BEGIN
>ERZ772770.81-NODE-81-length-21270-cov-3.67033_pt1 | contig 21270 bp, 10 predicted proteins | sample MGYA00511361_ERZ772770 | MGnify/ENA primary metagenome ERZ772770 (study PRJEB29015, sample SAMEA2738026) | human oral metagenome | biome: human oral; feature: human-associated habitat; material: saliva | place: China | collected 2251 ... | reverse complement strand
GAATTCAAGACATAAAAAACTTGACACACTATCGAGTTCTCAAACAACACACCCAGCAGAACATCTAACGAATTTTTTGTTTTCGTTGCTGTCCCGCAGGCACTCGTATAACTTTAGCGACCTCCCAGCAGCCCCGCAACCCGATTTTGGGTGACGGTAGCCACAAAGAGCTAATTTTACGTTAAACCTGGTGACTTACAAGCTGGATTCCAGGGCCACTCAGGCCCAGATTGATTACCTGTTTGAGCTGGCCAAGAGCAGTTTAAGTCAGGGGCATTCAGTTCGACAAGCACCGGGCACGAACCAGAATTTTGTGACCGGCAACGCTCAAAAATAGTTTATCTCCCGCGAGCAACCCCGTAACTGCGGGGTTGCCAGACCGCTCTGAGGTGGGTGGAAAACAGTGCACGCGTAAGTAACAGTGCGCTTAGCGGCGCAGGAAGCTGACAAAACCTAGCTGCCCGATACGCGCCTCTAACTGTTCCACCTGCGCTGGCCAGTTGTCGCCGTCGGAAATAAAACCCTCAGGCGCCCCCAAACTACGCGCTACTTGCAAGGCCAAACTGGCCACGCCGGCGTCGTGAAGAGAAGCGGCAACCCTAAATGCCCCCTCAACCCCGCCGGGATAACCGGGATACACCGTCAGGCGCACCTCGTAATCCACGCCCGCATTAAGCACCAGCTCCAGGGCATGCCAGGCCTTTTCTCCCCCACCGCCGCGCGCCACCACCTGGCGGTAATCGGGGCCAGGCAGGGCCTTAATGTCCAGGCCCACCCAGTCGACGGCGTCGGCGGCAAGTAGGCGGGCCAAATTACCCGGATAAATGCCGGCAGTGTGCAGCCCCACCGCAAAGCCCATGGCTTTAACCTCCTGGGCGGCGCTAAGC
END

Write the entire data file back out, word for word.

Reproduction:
>ERZ772770.81-NODE-81-length-21270-cov-3.67033_pt1 | contig 21270 bp, 10 predicted proteins | sample MGYA00511361_ERZ772770 | MGnify/ENA primary metagenome ERZ772770 (study PRJEB29015, sample SAMEA2738026) | human oral metagenome | biome: human oral; feature: human-associated habitat; material: saliva | place: China | collected 2251 ... | reverse complement strand
GAATTCAAGACATAAAAAACTTGACACACTATCGAGTTCTCAAACAACACACCCAGCAGAACATCTAACGAATTTTTTGTTTTCGTTGCTGTCCCGCAGGCACTCGTATAACTTTAGCGACCTCCCAGCAGCCCCGCAACCCGATTTTGGGTGACGGTAGCCACAAAGAGCTAATTTTACGTTAAACCTGGTGACTTACAAGCTGGATTCCAGGGCCACTCAGGCCCAGATTGATTACCTGTTTGAGCTGGCCAAGAGCAGTTTAAGTCAGGGGCATTCAGTTCGACAAGCACCGGGCACGAACCAGAATTTTGTGACCGGCAACGCTCAAAAATAGTTTATCTCCCGCGAGCAACCCCGTAACTGCGGGGTTGCCAGACCGCTCTGAGGTGGGTGGAAAACAGTGCACGCGTAAGTAACAGTGCGCTTAGCGGCGCAGGAAGCTGACAAAACCTAGCTGCCCGATACGCGCCTCTAACTGTTCCACCTGCGCTGGCCAGTTGTCGCCGTCGGAAATAAAACCCTCAGGCGCCCCCAAACTACGCGCTACTTGCAAGGCCAAACTGGCCACGCCGGCGTCGTGAAGAGAAGCGGCAACCCTAAATGCCCCCTCAACCCCGCCGGGATAACCGGGATACACCGTCAGGCGCACCTCGTAATCCACGCCCGCATTAAGCACCAGCTCCAGGGCATGCCAGGCCTTTTCTCCCCCACCGCCGCGCGCCACCACCTGGCGGTAATCGGGGCCAGGCAGGGCCTTAATGTCCAGGCCCACCCAGTCGACGGCGTCGGCGGCAAGTAGGCGGGCCAAATTACCCGGATAAATGCCGGCAGTGTGCAGCCCCACCGCAAAGCCCATGGCTTTAACCTCCTGGGCGGCGCTAAGC